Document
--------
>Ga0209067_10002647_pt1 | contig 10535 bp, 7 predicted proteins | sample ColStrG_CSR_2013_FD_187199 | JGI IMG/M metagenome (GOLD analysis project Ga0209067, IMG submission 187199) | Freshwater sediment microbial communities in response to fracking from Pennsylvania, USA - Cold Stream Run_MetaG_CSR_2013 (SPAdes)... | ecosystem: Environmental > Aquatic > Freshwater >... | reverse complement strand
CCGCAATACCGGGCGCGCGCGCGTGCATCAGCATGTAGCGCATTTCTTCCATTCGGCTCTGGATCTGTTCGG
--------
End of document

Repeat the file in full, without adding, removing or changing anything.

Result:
>Ga0209067_10002647_pt1 | contig 10535 bp, 7 predicted proteins | sample ColStrG_CSR_2013_FD_187199 | JGI IMG/M metagenome (GOLD analysis project Ga0209067, IMG submission 187199) | Freshwater sediment microbial communities in response to fracking from Pennsylvania, USA - Cold Stream Run_MetaG_CSR_2013 (SPAdes)... | ecosystem: Environmental > Aquatic > Freshwater >... | reverse complement strand
CCGCAATACCGGGCGCGCGCGCGTGCATCAGCATGTAGCGCATTTCTTCCATTCGGCTCTGGATCTGTTCGG